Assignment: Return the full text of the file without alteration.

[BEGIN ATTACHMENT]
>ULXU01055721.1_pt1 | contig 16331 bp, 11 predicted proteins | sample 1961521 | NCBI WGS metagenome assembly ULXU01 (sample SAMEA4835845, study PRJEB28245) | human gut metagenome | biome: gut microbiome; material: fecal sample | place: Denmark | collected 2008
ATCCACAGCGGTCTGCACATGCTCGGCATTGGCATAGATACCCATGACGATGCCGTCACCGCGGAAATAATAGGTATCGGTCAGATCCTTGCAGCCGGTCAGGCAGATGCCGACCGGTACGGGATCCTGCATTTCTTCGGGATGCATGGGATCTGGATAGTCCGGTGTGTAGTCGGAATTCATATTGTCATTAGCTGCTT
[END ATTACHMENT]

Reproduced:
>ULXU01055721.1_pt1 | contig 16331 bp, 11 predicted proteins | sample 1961521 | NCBI WGS metagenome assembly ULXU01 (sample SAMEA4835845, study PRJEB28245) | human gut metagenome | biome: gut microbiome; material: fecal sample | place: Denmark | collected 2008
ATCCACAGCGGTCTGCACATGCTCGGCATTGGCATAGATACCCATGACGATGCCGTCACCGCGGAAATAATAGGTATCGGTCAGATCCTTGCAGCCGGTCAGGCAGATGCCGACCGGTACGGGATCCTGCATTTCTTCGGGATGCATGGGATCTGGATAGTCCGGTGTGTAGTCGGAATTCATATTGTCATTAGCTGCTT